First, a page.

GO 12246: Weak Lensing Mass Calibration of SZ-Selected Clusters


The ACS optical/far-red image of the galaxy cluster, Abell 2218, revealing an extensive number of lensed arcs
The overwhelming majority of galaxies in the universe are found in clusters. As such, these systems offer an important means of tracing the development of large-scale structure through the history of the universe. Galaxy clusters can be identified at moderate redshifts by searching for signatures of the Sunyaev-Zeldovich effect: high energy electrons in the hot intercluster medium interact with radiation from the cosmic microwave background to distort the microwave spectrum. The South Pole Telescope is a 10-metre microwave/millimetre telescope located at Amundsen-Scott South Pole Station on the Antarctiva high plateau, close to the geographic South Pole. That telescope has been used to search for galaxy clusters. As intense mass concentrations, these systems are highly efficient gravitational lenses, capable of concentrating and magnifying light from background high redshift galaxies to allow detailed spectropic investigations of star formation in the early universe. Hubble imaging has already revealed lensed arcs and detailed sub-structure within a handful of rich clusters. At the same time, the lensing characteristics provide information on the mass distribution within the lensing cluster. The present program aims to use the Wide Field Camera on the Advanced Camera for Surveys to obtain 2x2 mosaic images of a unfiromly selected sample of high mas clusters in the redshift range 0.58 < z < 0.88. The HST data will be analysed for weak lensing signatures that can be combined with X-ray, IR and optical observations to constrain the mass estimates for these clusters.

GO 12378: The different environments of dark gamma-ray bursts


The life-cycle of agamma-ray burst
Gamma ray bursts are events that tap extraordinary energies (1045 to 1047 joules) in remarkably short periods of time. Several thousands bursts have been detected over the last 30+ years, and analyses indicate that they can be divided into two classes with durations longer or shorter than 2 seconds. The short bursts appear to release more high energy radiation, so the two subsets are known as long/soft and short/hard bursts. The long/soft bursts appear to originate in the collapse of very massive stars, while the short/hard bursts are coalescing binary systems (probably pairs of neutron stars or black holes). The first optical counterpart to a gamma ray burst was identified in 1998, allowing confirmation of their extragalactic nature, and, since then, more than 60 bursts have been detected at X-ray wavelengths, and half that number detected at either optical or radio wavelengths; all of these detections are long/soft bursts. In the past decade, optical counterparts have been detected for many of these sources, allowing not only direct study of their characteristics, but also investigations of the properties of the underlying host galaxies. Some sources, however, do not appear to generate optical counetrparts, perhaps because the optical emission is suppressed due to substantial local dust obscuration. The absence of those data has hampered previous attempts to match those sources, and their environments, against GRBs with optical counetrparts. The present program aims to circumvent this issue by using Chandra observations to obtain accurate positions for the X-ray counterparts of such sources, and then match that astrometry against deep visual (F606W) and near-infrared (F160W) HST WFC3 images.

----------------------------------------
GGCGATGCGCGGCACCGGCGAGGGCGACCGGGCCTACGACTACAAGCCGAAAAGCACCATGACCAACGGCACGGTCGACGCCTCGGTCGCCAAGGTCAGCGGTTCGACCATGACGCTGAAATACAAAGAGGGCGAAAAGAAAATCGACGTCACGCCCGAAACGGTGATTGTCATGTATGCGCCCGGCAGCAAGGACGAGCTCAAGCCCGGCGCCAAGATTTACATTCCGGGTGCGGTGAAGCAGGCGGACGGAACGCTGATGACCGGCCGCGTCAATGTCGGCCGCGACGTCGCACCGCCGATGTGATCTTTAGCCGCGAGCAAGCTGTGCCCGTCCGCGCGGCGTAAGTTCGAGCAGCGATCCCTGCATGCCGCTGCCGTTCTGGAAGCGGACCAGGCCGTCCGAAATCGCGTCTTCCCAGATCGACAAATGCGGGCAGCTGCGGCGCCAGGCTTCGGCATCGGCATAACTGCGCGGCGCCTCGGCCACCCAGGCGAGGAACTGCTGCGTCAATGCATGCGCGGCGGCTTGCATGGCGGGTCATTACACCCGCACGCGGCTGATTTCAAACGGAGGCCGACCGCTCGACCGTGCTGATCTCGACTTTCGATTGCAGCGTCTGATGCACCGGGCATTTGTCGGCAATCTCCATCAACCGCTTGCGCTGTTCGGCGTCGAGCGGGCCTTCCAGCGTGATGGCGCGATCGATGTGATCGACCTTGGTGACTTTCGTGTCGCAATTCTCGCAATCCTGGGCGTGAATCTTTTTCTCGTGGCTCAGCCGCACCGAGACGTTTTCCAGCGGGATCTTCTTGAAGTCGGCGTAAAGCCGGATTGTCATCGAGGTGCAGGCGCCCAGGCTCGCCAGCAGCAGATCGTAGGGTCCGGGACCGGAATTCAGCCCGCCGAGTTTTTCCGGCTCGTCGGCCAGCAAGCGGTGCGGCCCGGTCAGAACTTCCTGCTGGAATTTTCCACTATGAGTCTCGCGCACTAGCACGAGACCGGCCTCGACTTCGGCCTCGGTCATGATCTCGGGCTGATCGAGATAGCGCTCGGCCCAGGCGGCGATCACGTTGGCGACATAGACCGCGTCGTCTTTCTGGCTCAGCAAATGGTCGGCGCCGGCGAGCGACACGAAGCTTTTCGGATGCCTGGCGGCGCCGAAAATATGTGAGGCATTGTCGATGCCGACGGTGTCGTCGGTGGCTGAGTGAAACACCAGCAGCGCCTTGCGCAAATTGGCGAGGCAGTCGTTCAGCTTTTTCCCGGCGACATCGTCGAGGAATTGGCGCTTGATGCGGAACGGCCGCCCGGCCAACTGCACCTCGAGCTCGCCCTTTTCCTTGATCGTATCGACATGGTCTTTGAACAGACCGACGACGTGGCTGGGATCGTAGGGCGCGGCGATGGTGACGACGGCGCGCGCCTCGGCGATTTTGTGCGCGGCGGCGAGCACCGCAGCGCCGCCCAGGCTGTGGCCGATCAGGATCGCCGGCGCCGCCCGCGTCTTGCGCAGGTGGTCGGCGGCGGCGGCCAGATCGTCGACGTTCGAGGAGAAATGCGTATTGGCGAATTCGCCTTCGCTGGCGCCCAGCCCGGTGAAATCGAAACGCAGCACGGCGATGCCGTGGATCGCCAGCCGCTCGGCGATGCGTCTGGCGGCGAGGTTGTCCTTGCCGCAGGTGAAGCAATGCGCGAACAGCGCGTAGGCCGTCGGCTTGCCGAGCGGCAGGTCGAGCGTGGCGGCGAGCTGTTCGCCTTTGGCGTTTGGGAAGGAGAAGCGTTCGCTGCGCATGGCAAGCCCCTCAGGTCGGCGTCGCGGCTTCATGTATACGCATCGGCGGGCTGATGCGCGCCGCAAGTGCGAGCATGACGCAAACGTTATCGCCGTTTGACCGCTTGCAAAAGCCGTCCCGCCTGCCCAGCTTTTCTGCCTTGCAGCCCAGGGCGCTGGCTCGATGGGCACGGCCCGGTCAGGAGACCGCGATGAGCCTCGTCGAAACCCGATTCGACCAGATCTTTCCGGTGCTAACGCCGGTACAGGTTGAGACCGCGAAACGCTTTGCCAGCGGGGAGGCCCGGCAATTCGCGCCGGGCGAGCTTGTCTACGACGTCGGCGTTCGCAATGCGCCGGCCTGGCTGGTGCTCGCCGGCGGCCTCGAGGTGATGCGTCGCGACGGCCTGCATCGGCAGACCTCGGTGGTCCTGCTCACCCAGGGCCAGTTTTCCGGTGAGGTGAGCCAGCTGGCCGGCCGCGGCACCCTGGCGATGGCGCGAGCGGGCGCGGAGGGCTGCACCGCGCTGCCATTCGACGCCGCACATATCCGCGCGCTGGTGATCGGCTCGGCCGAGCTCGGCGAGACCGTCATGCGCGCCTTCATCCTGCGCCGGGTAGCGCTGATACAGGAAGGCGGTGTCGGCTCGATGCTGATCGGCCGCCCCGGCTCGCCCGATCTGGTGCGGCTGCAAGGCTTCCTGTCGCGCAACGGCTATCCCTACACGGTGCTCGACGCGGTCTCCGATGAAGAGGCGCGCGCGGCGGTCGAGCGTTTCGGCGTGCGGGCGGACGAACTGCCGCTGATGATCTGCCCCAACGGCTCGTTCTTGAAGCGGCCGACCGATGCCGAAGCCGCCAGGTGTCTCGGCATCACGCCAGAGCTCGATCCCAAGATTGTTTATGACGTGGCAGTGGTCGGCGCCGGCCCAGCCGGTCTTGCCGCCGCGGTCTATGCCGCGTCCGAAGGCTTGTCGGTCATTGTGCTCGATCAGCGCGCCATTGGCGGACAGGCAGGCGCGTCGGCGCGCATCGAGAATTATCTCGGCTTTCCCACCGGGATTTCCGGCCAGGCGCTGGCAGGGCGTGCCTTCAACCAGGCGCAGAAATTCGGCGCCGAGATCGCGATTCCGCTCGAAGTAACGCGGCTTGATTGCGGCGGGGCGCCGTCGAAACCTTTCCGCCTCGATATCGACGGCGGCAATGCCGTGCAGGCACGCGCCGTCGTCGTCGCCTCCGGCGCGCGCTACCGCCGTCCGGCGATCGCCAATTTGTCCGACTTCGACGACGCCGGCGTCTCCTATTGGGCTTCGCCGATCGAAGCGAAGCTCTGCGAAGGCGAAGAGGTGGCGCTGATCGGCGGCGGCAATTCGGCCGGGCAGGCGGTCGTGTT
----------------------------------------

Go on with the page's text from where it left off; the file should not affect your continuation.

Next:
GO 12475: Cool Star Winds and the Evolution of Exoplanetary Atmospheres


The solar corona
All stars lose mass although, in the best 1984 tradition, some lose mass more equally than others. With growing evidence for the near-ubiquity of planetary systems, increasing attention is being devoted to how mass loss varies from star to star, and how varying mass loss rates might affect the conditions on planets orbiting within the habitable zone of that system. On Earth, we have direct experience of the impact of mild solar variability, where coronal mass ejections can lead to spectracular auroral displays and satellite disruption; more energetic outbursts on other stars could lead to significant erosion of the outer atmosphere, and perhaps radiation-induced mutation of hypothetical life forms. The present proposal aims to probe one aspect of this subject by using the Space Telescope Imaging Spectrograph (STIS) to probe mass loss rates in a sample of four late-type dwarfs thata re known to ahve planetary companions. All four of these stars are known to haver ealtively low mass-loss rates. High resolution ultraviolet spectra will be used to search for emission due to Mg II and Fe II, characteristic of stellar winds; in addition, lower resolution spectra will be used to search for Lyman-alpha absorption due to hydrogen within the putative stellar winds.

Past weeks:
page by Neill Reid, updated 28/11/2011